December 10, 2009 by D Stack
As I mentioned earlier, I’m working my way through Karen Armstrong’s The Case for God. I own it both in audiobook and Kindle format. I’ve been primarily listening to the audiobook, which is unabridged and read by the author. While the book began pretty easy, it is turning into a difficult, though very worthwhile read. Part of this work involves Ms. Armstrong explaining formation of various faiths, with a strong focus on the various Jewish and Christian faiths.
One thing Armstrong reminds us is how the Bible was pieced together, with various components added and merged to the Torah at various times depending on the needs of the community. A point she makes over and over is if a belief, writing, ritual, or any other component of a religion does not serve its members, then that component will be reinterpreted, modified, or diminish in importance. Some examples of this include:
- The book of Exodus was written after the Babylonian exile, most certainly not by a historic Moses. During that period Israel was between two superpowers, Egypt and Babylon and had hoped to leverage Egypt against Babylon. That didn’t work out so well. Exodus was therefore written to explain what a mistake it was to trust such an ancient enemy. Historically, there isn’t any archeological evidence to support the Exodus as a historic event; nothing of the sort one would see with such a mass movement and conquest of Palestine.
- The book of Leviticus, famous for its rigorous dietary and behavioral laws (and the primary source for the admonition against homosexuality) was written by what is regarded as the Priestly (P) source, describing conditions during and just after the Babylonian Exile and incorporated into the Torah some time after. Ms. Armstrong points out the importance of the Jewish community establishing their own identity as one distinct from that of the Babylonians.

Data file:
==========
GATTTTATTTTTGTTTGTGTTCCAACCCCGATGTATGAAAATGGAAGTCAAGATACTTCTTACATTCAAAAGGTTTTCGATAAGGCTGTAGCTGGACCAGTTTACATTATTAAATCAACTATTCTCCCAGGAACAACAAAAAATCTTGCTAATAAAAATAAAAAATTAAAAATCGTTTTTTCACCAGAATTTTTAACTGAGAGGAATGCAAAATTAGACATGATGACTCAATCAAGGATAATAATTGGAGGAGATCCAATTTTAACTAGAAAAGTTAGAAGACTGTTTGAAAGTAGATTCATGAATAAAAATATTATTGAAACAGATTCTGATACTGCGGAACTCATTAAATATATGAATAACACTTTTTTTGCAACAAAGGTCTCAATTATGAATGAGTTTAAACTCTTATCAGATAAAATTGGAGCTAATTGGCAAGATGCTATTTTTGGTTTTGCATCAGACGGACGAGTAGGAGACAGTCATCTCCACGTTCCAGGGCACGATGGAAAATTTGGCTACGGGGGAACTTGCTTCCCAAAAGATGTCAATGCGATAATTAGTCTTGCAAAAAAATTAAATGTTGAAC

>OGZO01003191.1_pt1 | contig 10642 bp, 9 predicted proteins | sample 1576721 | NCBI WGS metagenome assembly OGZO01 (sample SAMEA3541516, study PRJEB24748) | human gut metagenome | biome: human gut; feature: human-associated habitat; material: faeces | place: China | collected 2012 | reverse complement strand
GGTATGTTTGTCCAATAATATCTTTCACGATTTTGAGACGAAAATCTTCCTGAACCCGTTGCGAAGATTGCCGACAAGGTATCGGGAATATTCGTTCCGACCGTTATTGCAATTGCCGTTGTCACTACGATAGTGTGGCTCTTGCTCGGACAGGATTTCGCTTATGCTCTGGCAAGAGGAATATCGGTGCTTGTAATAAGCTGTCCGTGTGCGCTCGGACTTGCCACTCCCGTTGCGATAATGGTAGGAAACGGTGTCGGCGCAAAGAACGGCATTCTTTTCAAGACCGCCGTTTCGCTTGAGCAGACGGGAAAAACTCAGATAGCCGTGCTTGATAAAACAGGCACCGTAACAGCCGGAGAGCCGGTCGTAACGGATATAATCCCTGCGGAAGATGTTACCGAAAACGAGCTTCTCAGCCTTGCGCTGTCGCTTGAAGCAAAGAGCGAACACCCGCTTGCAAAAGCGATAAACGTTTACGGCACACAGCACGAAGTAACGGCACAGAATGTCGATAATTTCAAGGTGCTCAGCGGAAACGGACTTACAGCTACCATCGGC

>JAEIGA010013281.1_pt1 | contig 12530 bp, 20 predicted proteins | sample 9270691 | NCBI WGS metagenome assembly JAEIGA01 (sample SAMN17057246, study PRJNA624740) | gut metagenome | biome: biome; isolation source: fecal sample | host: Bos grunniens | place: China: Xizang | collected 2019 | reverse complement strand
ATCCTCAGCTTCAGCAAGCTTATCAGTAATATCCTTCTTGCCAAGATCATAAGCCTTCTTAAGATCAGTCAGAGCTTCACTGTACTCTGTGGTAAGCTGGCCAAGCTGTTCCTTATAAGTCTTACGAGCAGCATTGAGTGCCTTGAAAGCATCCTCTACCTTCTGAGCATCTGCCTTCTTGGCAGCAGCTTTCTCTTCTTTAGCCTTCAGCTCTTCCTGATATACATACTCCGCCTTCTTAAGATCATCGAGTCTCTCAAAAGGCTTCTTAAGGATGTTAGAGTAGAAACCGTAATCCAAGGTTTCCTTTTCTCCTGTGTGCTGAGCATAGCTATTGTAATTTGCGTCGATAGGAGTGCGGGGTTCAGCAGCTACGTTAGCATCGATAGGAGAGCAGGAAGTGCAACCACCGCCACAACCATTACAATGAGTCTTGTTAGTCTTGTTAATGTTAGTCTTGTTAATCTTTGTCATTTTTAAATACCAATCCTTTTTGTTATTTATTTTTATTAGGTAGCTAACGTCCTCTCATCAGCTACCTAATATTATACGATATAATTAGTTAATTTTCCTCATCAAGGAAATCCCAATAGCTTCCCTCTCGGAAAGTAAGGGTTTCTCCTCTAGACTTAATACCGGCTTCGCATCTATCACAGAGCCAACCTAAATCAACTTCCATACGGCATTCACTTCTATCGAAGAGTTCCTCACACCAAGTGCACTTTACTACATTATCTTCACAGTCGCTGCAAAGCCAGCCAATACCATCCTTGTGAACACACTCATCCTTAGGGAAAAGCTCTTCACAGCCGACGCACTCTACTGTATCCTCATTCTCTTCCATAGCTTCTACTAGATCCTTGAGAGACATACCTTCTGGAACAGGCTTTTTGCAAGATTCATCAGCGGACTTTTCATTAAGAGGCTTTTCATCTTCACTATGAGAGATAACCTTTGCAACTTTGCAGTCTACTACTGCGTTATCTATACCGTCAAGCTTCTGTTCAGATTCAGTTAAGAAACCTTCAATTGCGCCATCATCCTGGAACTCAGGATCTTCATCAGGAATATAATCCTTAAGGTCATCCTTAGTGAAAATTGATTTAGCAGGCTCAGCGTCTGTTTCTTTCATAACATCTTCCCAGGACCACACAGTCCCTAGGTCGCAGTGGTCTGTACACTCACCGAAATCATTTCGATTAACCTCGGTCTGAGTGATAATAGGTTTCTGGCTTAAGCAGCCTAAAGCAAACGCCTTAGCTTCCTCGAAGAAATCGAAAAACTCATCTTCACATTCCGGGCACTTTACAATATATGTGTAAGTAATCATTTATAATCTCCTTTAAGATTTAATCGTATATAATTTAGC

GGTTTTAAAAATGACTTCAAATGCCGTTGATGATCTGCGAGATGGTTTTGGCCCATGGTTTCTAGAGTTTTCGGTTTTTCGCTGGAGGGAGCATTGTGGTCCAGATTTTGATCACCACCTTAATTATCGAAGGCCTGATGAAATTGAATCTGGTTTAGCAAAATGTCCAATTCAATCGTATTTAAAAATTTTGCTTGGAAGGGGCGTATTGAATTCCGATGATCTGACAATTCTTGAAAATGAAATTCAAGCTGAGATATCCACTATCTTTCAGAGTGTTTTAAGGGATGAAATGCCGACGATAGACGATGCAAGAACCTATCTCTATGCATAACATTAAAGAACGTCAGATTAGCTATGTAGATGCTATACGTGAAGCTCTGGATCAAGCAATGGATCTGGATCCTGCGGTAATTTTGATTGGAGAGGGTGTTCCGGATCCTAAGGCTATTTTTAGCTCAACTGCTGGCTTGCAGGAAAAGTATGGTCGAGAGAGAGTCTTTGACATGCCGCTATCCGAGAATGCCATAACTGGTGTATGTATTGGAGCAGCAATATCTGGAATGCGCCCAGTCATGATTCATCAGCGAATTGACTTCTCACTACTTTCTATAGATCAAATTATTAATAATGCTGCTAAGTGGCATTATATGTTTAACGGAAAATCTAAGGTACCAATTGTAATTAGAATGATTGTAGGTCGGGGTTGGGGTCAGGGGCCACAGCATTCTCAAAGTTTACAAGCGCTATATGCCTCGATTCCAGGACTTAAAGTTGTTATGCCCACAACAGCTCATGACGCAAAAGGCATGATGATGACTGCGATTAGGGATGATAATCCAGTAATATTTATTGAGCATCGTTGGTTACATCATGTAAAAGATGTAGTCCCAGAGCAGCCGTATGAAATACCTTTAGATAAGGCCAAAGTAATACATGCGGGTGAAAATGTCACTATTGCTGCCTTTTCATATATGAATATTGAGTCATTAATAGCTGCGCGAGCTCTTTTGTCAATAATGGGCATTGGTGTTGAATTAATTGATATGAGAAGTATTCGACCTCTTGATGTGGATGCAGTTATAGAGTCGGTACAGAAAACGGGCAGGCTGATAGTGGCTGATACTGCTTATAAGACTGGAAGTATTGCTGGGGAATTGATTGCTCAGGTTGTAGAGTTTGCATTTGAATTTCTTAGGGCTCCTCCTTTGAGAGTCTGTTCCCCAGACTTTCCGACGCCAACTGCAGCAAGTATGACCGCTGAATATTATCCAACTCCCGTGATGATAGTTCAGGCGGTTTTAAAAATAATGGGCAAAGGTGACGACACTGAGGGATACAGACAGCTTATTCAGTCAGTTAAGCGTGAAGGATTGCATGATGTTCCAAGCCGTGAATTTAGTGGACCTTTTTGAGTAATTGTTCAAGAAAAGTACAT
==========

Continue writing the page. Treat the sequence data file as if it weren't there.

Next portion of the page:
- The creation myth of Genesis was aggregated from different sources, largely in response to the creation myths of Israel’s neighbors, most specifically the Babylonian myth of Marduk creating the universe in the slaying of Tiamat. Instead of creation out of destruction, the Genesis tale posits creation out of nothing.
A-ha, the Catholic is pointing out his own faith is demonstrably untrue! Yes… and no. Another of Ms. Armstrong’s points is the separation of logos and mythos. Logos defines objective reality. That which we can divine by rational inquiry, by measurements, physical laws, etc. Mythos on the other hand, exists to explain what cannot be explained by logos. It is a tool to help us understand why there is something instead of nothing, why we live in a world with such cruelty and injustice. Not just understand these circumstances, but live joyfully. Over and over Armstrong makes it clear that if you were to ask a philosopher, priest, or layman of the pre-modern era if they believed the creation myth of Genesis (for example) was literally true, they would find the actual question nonsensical. The question applies to the world of logos whereas the creation story (and indeed most of the Torah, Bible, etc.) applies to the world of mythos. In other words, items of mythos, whether words in scripture are not designed to tell objective truths but to serve as tools for us.
Armstrong touches on the commonality between modern fundamentalists of any religion and modern atheists, how they both treat the Bible literally. For the fundamentalist, the Bible must be a tool of logos. The creation myth must be literally true. The atheist often applies a similar standard: the “truth” of a religion can be measured on how much of it can be proven or disproven to be historically or scientifically true. We have, as a society, become rather immature in our religious practices and texts, allowing ourselves to become trapped in a literalism that was never intended. Contrast this with the vast searches for truth practiced by Sufi such as Ibn Arabi, Greek philosophers like Socrates, or theologians such as Thomas Aquinas. Their search for God explored the nature of the infinite, alternately seeing God as Nothing and Everything. We have a society where many see God having a litmus test for political viewpoints. Or worse, a God who wants us to kill other people for not subscribing to a narrow philosophy.